In 2002, the Chapter spent $87,457 on salaries and wages. In the same year, theTrust spent $265,909 on salaries and wages. The large difference in salary and smallnumber of apprentices reported by the Department of Labor raises the question ofwhat the staff paid for by the Trust were actually doing. In addition, bothorganizations failed to provide required information on the compensation provided tokey employees. Among the people whose names, titles, and salaries should havebeen disclosed are the Chapter’s Executive Director and the Trust’s Director of Education.
Source: Building and Construction Trades Department
Funneling State Work Training Money Back To A Black Hole or Maybe to the GOP?
An August 8, 2003 issue of the National ABC's Newsline boasts that the Nevada apprenticeship program received a $202,403 grant under the Workforce Investment Act to train plumbers. However, the program only enrolled only 380 apprentices and graduated 92 while in 2000, the apprenticeship training program sent $130,141 for expenses while the chapter reported on only $48,000. Where did the other $82,000 go?
Did the Ohio Valley Apprenticeship Trust Private Foundation Funnel Tax Exempt Donations to the Group's Lobbying Arm?
It seems so. Between 1999 and 2002, the Apprenticeship Trust's Foundation raised $441,820 in public donations. Because the apprenticeship program's charity foundation is a 501(c)(3), contributors can take a tax deduction for their contributions.
During that same time, $779,650 in "administration fees" were sent to a series of undisclosed outside contractors. At the same time, the local ABC Chapter, which lobbies on political issues, recieved contributions similar to that amount in the total of $695,000 listed as "educational trust fees." And you though the mafia was good at money laundering.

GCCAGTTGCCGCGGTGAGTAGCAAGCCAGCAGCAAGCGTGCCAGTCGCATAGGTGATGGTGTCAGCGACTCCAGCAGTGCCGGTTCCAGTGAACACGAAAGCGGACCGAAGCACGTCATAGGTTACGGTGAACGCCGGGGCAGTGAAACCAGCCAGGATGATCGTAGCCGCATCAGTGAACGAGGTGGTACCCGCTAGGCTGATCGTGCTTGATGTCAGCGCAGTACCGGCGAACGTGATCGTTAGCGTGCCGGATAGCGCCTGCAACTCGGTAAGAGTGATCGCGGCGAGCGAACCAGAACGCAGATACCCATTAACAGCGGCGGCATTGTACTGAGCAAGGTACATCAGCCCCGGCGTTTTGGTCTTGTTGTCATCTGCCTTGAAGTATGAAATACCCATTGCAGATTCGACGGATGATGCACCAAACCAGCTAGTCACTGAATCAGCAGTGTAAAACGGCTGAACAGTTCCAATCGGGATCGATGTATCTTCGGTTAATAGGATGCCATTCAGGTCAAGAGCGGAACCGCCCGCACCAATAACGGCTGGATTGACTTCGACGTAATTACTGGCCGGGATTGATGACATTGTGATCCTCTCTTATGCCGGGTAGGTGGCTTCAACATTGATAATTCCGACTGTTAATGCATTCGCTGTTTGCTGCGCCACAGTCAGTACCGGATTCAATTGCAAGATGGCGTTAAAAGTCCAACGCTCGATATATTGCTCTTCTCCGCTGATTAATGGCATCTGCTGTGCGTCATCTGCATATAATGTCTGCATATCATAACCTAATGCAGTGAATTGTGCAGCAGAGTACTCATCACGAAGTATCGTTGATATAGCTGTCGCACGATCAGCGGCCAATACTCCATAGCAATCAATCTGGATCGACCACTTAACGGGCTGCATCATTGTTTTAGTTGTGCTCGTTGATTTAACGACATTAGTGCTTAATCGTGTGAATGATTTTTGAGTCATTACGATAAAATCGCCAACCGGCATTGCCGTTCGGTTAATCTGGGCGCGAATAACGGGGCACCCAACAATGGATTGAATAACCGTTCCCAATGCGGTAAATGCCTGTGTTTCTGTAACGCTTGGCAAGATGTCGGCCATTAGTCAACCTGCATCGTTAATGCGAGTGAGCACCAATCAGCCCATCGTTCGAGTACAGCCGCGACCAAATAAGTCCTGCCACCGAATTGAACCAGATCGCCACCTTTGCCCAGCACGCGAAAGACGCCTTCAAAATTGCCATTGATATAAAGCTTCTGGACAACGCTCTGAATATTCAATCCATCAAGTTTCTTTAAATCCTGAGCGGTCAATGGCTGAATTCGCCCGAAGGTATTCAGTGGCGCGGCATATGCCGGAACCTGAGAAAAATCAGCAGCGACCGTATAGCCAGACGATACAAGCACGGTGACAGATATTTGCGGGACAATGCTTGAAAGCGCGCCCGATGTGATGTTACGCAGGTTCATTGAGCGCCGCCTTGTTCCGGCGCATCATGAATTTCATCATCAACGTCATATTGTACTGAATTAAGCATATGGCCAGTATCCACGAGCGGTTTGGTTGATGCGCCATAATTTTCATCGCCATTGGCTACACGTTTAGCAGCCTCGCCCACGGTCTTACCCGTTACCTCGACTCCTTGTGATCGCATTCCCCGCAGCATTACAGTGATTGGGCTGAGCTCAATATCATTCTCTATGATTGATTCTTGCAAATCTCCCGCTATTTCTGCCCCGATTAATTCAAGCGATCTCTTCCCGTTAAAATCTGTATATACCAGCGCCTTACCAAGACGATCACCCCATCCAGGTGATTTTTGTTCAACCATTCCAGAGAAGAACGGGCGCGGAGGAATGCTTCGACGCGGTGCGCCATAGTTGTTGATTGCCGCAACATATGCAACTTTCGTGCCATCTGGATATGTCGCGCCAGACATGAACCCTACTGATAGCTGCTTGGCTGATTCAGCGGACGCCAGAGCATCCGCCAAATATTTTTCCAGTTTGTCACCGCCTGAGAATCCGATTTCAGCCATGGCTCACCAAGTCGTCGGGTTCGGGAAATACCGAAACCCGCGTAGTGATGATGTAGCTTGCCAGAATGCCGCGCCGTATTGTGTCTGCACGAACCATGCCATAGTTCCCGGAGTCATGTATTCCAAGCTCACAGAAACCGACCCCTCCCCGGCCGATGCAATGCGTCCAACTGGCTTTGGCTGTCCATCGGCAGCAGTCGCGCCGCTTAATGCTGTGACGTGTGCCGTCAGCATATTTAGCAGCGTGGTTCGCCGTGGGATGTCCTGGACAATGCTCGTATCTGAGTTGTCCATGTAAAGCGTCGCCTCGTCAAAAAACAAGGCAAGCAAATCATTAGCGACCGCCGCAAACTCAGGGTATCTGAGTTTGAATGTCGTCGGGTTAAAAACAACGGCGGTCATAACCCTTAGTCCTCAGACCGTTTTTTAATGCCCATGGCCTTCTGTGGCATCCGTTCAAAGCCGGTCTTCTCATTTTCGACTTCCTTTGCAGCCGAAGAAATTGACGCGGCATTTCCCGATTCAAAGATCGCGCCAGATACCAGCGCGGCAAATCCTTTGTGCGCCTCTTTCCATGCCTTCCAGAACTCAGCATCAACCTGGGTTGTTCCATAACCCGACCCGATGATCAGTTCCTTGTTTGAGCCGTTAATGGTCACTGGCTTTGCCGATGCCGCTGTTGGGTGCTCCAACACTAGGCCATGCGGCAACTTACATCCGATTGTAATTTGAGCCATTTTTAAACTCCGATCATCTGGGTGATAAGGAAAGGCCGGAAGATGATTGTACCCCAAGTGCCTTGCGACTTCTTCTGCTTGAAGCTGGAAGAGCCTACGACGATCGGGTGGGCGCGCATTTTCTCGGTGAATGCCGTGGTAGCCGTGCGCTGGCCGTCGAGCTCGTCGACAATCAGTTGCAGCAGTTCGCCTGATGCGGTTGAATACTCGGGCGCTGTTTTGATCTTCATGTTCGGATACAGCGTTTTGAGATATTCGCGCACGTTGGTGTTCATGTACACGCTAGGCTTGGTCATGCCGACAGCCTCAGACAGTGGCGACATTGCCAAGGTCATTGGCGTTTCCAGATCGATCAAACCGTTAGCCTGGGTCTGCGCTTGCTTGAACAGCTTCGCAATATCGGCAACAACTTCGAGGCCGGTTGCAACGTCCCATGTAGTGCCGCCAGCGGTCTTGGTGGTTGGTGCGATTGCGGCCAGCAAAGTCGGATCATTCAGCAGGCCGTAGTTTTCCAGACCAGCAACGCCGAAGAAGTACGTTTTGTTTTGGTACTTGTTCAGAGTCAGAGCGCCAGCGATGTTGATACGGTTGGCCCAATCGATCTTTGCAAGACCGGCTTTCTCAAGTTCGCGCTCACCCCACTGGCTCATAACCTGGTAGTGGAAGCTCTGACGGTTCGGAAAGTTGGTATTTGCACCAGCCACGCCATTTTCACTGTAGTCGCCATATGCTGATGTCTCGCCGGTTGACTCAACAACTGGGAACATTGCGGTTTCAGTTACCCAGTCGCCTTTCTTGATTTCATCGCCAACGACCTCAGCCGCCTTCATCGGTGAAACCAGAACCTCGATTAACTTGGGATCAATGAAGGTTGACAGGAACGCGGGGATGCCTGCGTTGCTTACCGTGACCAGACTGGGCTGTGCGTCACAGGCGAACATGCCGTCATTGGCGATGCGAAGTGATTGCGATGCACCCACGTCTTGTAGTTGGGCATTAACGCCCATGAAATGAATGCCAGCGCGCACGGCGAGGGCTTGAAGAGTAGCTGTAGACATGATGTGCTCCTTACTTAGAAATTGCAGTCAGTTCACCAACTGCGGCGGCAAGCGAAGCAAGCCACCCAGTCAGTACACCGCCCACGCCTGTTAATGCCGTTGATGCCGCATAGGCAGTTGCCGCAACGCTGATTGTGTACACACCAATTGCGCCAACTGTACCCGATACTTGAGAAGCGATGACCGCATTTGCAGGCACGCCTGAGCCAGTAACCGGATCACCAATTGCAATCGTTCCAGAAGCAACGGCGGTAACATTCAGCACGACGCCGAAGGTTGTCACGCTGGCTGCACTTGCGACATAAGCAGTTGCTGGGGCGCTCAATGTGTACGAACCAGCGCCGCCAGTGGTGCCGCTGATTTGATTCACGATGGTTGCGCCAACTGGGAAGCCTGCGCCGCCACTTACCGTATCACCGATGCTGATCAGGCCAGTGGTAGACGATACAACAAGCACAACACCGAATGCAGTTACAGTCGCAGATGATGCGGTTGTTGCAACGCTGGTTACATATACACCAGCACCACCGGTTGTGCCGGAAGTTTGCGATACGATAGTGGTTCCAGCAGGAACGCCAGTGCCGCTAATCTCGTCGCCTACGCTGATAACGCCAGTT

The cold, plain hard truth is that the ABC apprenticeship programs seem to operate as a sham to divert taxpayer money into political, lobbying, and organization-building efforts.
The graduation rates for those apprentices unlucky enough to have been ennrolled is these programs is miserable, as noted in the chart below.
What are the chances of a response from Elaine Chao? Probably not good, but who knows with the rise a new Democratic Congress.
When searching for a response from, Elaine Chao, the best I could find was this article about it from a union electrical contractors' website:
A DOL spokesman April 20 said the petition has been received by the department where it "is being reviewed to see if it has any merit."
The Building Trades petition was filed one month after U.S. Senators Edward M. Kennedy (D-MA) and Patricia Murray (D-WA) asked the General Accounting Office to investigate the performance of the nation’s construction apprenticeship programs, including graduation rates, the duration of training, and wage levels for apprentices during their training and upon their graduations.
DOL and GAO have remained silent on that request, as well.
It is sad that the people charged with enforcing our labor and tax laws remain silent over an apparant rip-off of taxpayer funds. Even worst, they do this in support of a group that has virulently opposed worker protections in the workplace, including the freedom of an employee to choose a union of their own.
Somebody needs to make them accountable.